Psalms 1, 2, 3 Isaiah 1:10–20 1 Thessalonians 1:1–10 Luke 20:1–8
Learning that the overall theme of these reflections was “welcoming the Messiah”, my mind quickly jumped to St. Benedict’s “All guests who come should be received as Christ . . . let Christ be adored in them.” (RB, chapter 53) We have, have had and will have endless opportunities to “welcome the Messiah” face-to-face. But how hard it is to do – and realize before, during and after, the full significance of greeting others, whatever the situation, occasion or locale. Perhaps the old familiar saying “practice makes perfect” can help . . . Most folks are easy to welcome or at least we give the impression that is so, but with those who are anything but “Jesus-like”, at least in our minds, it’s often a challenge.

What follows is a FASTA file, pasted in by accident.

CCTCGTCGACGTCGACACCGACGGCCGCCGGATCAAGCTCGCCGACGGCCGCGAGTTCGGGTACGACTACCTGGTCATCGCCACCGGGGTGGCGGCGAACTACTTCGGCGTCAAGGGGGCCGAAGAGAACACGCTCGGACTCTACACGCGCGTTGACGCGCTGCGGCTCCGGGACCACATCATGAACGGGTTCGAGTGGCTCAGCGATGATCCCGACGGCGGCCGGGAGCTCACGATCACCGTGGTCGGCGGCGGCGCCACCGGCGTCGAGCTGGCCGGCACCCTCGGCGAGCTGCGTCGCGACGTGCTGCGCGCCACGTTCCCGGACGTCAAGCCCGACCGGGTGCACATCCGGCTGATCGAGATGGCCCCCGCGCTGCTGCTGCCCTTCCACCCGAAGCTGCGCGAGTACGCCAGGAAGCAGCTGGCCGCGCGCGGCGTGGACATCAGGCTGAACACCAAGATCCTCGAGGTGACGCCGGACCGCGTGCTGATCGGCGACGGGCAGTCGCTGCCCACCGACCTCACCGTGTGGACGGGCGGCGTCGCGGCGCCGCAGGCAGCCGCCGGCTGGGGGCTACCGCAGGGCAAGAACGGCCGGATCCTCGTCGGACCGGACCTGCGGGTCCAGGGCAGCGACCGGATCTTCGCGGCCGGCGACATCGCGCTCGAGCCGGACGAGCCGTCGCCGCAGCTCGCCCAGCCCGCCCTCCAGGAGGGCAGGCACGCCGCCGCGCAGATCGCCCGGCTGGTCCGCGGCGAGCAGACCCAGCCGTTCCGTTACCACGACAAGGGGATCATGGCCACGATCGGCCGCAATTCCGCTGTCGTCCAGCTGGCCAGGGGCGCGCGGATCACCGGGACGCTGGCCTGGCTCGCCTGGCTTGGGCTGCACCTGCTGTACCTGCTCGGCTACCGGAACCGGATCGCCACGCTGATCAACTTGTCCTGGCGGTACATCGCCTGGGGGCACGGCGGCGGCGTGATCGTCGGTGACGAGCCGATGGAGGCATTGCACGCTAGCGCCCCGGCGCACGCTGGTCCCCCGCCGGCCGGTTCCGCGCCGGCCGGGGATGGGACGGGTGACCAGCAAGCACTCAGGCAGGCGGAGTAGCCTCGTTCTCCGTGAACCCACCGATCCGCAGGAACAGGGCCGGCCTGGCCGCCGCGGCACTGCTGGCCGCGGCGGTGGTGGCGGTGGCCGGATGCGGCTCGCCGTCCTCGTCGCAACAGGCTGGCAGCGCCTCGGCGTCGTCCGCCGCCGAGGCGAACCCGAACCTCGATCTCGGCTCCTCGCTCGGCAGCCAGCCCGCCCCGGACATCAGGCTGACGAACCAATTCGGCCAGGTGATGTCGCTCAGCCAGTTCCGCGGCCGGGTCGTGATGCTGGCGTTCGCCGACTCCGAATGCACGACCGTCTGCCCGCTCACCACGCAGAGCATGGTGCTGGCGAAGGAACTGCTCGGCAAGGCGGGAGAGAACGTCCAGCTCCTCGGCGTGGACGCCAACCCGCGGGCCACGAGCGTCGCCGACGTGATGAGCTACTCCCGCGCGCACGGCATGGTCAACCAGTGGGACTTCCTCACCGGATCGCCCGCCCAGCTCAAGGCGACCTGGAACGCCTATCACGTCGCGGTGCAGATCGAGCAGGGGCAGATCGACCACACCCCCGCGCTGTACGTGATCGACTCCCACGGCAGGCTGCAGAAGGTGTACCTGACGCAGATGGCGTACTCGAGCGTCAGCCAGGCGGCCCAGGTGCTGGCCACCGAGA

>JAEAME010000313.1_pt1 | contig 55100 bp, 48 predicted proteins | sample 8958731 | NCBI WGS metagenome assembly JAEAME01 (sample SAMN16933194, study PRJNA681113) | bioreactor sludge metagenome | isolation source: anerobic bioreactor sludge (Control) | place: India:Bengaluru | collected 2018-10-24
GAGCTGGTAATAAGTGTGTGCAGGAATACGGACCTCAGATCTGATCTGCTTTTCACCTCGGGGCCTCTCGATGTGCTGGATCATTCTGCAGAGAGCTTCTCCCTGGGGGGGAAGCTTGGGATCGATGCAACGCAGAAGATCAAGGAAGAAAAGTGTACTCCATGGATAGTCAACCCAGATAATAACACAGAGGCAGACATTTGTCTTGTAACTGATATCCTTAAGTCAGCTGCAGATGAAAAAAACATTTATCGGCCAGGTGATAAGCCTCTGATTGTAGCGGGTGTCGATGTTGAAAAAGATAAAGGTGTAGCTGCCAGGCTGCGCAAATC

I pondered if it is possible to have hope without faith. I
decided that if I not only had faith that those I am to welcome will have something Christ-like for me to experience, as well as hope that they will, then maybe I’ll see more of Christ within them. Of course, the flip-side must not be overlooked. When I am welcomed, do others see anything Christ-like in me?
Paul’s words to the Thessalonians can also urge us on, as others “always give thanks to God . . . continually remembering . . . your work of faith and labour of love and steadfast hope in our Lord Jesus Christ.”What’s the state of your Advent “welcome mat”?
– Mary L. Stewart